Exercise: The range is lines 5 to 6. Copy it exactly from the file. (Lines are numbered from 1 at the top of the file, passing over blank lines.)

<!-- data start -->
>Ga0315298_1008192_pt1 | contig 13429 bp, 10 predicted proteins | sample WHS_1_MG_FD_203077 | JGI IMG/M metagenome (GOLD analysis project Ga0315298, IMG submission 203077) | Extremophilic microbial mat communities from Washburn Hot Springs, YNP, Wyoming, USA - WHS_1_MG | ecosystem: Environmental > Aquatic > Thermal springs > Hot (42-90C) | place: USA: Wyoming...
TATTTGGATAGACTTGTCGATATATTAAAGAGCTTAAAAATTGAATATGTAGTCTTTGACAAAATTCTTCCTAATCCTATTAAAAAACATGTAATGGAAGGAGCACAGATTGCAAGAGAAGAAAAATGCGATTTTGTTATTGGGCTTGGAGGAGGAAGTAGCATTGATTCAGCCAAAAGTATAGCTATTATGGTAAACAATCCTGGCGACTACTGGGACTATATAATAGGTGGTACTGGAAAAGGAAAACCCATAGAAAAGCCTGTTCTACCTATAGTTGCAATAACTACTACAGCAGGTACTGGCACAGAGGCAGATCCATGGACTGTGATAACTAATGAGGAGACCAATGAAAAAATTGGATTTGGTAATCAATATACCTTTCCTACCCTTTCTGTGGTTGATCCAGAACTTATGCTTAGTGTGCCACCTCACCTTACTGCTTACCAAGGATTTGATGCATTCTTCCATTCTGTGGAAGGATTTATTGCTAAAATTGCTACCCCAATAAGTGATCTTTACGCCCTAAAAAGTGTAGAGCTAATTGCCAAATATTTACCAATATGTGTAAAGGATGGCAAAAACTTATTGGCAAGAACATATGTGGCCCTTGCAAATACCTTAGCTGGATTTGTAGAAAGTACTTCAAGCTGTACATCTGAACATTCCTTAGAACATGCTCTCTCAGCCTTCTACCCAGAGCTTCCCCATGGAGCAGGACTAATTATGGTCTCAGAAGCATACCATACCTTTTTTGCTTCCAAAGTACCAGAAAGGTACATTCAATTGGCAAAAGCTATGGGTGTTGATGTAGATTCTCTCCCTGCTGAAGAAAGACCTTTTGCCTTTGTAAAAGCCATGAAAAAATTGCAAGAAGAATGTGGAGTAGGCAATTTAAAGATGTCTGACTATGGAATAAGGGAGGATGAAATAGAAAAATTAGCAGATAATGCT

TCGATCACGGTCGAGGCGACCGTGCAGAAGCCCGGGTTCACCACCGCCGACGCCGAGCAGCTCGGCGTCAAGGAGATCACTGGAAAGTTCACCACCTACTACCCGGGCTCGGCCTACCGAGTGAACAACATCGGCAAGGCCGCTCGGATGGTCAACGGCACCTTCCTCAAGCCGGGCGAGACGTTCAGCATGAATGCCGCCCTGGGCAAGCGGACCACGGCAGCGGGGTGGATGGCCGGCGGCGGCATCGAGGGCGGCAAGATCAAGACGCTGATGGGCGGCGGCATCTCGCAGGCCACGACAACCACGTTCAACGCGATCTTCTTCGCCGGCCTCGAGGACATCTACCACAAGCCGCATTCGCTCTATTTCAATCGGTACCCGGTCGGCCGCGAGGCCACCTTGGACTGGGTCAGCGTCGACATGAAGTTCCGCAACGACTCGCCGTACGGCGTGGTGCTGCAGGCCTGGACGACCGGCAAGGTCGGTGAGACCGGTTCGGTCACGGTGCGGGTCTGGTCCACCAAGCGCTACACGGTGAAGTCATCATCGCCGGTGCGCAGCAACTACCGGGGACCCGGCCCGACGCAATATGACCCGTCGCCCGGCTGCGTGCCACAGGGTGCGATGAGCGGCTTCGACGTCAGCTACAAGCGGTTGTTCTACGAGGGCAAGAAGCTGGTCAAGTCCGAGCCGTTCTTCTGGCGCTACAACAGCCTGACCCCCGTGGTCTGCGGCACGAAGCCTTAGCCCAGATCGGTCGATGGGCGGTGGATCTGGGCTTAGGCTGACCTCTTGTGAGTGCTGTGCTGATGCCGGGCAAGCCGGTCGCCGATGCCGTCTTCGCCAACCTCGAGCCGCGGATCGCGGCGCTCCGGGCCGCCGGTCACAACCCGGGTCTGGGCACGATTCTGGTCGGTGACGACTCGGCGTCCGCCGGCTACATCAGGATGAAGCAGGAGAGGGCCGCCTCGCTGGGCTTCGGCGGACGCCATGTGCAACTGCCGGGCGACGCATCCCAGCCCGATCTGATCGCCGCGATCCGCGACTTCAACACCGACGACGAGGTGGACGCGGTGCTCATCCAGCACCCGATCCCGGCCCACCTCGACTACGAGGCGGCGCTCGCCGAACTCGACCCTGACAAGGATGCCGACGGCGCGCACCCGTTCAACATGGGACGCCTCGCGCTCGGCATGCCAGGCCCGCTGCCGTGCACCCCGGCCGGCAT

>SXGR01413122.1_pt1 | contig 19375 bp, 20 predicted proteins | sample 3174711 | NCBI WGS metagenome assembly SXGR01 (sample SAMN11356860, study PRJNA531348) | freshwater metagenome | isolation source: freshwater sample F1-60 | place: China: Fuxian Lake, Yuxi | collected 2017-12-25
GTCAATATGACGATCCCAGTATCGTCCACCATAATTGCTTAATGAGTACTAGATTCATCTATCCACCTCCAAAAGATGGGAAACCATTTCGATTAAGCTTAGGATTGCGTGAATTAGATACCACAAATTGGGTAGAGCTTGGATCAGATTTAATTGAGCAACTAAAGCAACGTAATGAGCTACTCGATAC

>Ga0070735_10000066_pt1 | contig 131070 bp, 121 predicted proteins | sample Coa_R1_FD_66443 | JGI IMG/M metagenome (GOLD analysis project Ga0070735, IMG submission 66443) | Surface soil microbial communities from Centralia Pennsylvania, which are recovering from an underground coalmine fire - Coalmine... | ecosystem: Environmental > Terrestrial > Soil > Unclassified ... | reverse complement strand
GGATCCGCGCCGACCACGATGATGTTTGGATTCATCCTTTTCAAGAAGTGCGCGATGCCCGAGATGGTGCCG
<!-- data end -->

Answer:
GTCAATATGACGATCCCAGTATCGTCCACCATAATTGCTTAATGAGTACTAGATTCATCTATCCACCTCCAAAAGATGGGAAACCATTTCGATTAAGCTTAGGATTGCGTGAATTAGATACCACAAATTGGGTAGAGCTTGGATCAGATTTAATTGAGCAACTAAAGCAACGTAATGAGCTACTCGATAC

>Ga0070735_10000066_pt1 | contig 131070 bp, 121 predicted proteins | sample Coa_R1_FD_66443 | JGI IMG/M metagenome (GOLD analysis project Ga0070735, IMG submission 66443) | Surface soil microbial communities from Centralia Pennsylvania, which are recovering from an underground coalmine fire - Coalmine... | ecosystem: Environmental > Terrestrial > Soil > Unclassified ... | reverse complement strand